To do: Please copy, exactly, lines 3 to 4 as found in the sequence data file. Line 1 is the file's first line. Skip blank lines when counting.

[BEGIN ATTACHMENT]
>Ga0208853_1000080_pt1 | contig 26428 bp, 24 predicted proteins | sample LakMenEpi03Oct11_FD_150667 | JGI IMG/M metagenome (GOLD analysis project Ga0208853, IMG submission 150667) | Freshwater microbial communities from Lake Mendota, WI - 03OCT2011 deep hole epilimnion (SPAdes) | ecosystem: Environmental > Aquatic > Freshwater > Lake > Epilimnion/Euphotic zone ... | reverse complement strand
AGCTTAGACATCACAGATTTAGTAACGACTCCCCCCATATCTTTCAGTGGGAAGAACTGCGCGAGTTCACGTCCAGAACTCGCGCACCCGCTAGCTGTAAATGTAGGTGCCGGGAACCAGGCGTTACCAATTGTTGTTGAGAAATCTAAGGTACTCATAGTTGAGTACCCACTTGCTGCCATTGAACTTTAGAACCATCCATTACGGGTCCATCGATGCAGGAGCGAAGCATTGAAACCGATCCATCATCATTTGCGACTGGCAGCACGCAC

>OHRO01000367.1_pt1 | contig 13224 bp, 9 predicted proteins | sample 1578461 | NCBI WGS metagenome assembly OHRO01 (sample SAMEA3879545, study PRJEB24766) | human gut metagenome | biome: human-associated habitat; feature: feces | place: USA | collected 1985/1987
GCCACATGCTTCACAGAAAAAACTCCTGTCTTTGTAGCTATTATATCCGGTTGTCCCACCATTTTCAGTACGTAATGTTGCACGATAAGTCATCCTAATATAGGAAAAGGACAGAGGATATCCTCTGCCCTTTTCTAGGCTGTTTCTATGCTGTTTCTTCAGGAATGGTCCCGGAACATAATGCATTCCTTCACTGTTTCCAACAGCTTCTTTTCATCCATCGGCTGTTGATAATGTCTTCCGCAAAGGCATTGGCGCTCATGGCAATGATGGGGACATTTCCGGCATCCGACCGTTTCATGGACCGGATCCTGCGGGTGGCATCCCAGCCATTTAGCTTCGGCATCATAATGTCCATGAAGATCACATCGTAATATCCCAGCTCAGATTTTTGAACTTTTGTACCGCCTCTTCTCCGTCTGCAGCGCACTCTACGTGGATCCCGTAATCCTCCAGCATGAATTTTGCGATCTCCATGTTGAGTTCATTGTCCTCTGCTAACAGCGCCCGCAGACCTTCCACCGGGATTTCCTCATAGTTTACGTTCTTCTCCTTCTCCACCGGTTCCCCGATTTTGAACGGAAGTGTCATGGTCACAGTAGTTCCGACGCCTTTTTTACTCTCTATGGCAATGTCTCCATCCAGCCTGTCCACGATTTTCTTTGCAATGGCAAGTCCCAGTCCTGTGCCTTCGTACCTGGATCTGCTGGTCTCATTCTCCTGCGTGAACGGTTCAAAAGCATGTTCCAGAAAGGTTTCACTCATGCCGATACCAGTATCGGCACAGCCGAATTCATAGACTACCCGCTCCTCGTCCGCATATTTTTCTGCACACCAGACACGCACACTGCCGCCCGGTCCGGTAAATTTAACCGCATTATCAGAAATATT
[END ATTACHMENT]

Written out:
>OHRO01000367.1_pt1 | contig 13224 bp, 9 predicted proteins | sample 1578461 | NCBI WGS metagenome assembly OHRO01 (sample SAMEA3879545, study PRJEB24766) | human gut metagenome | biome: human-associated habitat; feature: feces | place: USA | collected 1985/1987
GCCACATGCTTCACAGAAAAAACTCCTGTCTTTGTAGCTATTATATCCGGTTGTCCCACCATTTTCAGTACGTAATGTTGCACGATAAGTCATCCTAATATAGGAAAAGGACAGAGGATATCCTCTGCCCTTTTCTAGGCTGTTTCTATGCTGTTTCTTCAGGAATGGTCCCGGAACATAATGCATTCCTTCACTGTTTCCAACAGCTTCTTTTCATCCATCGGCTGTTGATAATGTCTTCCGCAAAGGCATTGGCGCTCATGGCAATGATGGGGACATTTCCGGCATCCGACCGTTTCATGGACCGGATCCTGCGGGTGGCATCCCAGCCATTTAGCTTCGGCATCATAATGTCCATGAAGATCACATCGTAATATCCCAGCTCAGATTTTTGAACTTTTGTACCGCCTCTTCTCCGTCTGCAGCGCACTCTACGTGGATCCCGTAATCCTCCAGCATGAATTTTGCGATCTCCATGTTGAGTTCATTGTCCTCTGCTAACAGCGCCCGCAGACCTTCCACCGGGATTTCCTCATAGTTTACGTTCTTCTCCTTCTCCACCGGTTCCCCGATTTTGAACGGAAGTGTCATGGTCACAGTAGTTCCGACGCCTTTTTTACTCTCTATGGCAATGTCTCCATCCAGCCTGTCCACGATTTTCTTTGCAATGGCAAGTCCCAGTCCTGTGCCTTCGTACCTGGATCTGCTGGTCTCATTCTCCTGCGTGAACGGTTCAAAAGCATGTTCCAGAAAGGTTTCACTCATGCCGATACCAGTATCGGCACAGCCGAATTCATAGACTACCCGCTCCTCGTCCGCATATTTTTCTGCACACCAGACACGCACACTGCCGCCCGGTCCGGTAAATTTAACCGCATTATCAGAAATATT